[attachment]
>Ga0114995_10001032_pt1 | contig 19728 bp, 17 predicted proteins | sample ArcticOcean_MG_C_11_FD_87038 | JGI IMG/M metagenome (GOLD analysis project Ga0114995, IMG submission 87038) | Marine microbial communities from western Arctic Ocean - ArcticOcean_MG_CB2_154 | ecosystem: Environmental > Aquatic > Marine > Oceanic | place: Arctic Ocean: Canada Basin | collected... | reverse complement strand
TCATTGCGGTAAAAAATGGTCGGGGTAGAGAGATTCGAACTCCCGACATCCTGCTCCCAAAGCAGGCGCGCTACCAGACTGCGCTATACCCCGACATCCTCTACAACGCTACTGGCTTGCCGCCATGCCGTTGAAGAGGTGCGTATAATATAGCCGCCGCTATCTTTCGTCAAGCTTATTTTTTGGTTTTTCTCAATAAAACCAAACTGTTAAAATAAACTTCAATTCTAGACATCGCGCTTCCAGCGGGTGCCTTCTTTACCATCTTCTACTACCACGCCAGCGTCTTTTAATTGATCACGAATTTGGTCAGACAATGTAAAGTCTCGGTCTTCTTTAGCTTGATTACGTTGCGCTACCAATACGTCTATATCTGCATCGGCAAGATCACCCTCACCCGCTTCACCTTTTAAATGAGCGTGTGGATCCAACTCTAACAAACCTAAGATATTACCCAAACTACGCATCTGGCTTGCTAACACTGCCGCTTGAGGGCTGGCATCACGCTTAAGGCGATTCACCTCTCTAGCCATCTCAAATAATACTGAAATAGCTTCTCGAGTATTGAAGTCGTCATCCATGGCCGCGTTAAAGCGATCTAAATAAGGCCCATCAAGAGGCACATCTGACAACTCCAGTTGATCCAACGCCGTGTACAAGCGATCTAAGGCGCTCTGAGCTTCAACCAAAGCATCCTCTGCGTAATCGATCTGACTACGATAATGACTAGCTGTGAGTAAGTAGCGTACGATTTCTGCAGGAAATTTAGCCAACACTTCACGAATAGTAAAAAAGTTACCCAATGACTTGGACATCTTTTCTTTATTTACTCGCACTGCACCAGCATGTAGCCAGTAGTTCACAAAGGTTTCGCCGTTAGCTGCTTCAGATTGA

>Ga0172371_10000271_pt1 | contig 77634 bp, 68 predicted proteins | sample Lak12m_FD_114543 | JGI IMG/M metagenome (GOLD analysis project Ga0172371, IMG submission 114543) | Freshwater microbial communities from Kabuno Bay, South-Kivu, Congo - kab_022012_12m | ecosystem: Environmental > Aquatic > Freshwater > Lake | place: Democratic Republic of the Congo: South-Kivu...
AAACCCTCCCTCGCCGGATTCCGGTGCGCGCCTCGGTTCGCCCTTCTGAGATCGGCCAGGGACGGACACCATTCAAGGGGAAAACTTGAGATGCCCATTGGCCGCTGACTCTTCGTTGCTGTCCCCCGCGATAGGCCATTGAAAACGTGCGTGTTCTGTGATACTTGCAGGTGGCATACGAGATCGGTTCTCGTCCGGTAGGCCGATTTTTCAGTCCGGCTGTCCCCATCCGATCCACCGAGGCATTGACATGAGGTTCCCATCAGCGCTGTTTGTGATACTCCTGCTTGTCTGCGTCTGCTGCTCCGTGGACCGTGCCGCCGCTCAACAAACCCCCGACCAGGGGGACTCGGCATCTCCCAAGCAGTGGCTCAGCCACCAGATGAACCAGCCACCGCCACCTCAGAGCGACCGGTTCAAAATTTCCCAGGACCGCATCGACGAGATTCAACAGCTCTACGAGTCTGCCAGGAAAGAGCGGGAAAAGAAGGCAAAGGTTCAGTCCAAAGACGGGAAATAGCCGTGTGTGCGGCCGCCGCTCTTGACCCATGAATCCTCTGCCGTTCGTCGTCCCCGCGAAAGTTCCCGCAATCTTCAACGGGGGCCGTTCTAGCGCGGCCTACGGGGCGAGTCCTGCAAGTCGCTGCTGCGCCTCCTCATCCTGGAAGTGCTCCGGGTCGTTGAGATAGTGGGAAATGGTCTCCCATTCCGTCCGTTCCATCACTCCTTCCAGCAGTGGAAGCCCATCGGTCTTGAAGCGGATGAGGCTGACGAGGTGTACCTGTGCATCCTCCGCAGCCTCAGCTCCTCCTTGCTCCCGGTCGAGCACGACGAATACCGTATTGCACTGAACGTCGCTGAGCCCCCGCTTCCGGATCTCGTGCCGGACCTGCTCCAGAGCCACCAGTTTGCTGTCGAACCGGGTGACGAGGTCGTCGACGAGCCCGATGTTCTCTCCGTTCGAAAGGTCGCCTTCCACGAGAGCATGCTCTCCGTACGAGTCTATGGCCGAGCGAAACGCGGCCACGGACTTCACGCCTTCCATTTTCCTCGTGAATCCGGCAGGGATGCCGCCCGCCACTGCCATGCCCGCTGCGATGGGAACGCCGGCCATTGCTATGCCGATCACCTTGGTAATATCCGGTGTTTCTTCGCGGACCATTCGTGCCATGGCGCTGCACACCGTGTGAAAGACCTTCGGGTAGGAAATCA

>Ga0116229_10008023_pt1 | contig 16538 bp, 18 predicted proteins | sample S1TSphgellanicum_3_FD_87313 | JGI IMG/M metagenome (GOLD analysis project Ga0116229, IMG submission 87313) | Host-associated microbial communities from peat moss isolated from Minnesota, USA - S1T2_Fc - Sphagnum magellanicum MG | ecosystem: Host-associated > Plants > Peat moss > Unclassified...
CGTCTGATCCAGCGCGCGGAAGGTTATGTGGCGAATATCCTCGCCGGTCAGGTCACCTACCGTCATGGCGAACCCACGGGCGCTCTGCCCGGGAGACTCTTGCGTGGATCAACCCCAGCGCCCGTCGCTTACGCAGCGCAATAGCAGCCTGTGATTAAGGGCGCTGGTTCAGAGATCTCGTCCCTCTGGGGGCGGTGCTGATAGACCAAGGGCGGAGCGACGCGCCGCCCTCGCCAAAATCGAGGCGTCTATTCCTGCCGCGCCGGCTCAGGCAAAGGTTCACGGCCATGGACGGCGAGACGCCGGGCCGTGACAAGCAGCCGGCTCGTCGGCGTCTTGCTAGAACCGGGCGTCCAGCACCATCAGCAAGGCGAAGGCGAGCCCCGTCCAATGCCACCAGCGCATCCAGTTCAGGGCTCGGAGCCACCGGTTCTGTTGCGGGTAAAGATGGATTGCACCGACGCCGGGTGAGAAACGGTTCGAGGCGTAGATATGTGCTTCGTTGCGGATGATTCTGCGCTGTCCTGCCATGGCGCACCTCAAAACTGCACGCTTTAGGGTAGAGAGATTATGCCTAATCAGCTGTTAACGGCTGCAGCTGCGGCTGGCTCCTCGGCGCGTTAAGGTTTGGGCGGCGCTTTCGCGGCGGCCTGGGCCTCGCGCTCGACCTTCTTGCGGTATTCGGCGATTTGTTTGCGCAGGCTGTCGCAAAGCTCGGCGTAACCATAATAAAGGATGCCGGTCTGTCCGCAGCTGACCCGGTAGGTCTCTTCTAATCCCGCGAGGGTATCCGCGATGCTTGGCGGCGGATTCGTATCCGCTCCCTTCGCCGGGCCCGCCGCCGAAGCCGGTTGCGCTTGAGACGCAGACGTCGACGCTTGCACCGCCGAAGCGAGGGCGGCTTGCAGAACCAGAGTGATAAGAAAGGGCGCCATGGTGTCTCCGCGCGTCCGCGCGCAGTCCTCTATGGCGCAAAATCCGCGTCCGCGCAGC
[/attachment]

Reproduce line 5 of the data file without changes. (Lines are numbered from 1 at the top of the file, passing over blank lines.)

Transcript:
>Ga0116229_10008023_pt1 | contig 16538 bp, 18 predicted proteins | sample S1TSphgellanicum_3_FD_87313 | JGI IMG/M metagenome (GOLD analysis project Ga0116229, IMG submission 87313) | Host-associated microbial communities from peat moss isolated from Minnesota, USA - S1T2_Fc - Sphagnum magellanicum MG | ecosystem: Host-associated > Plants > Peat moss > Unclassified...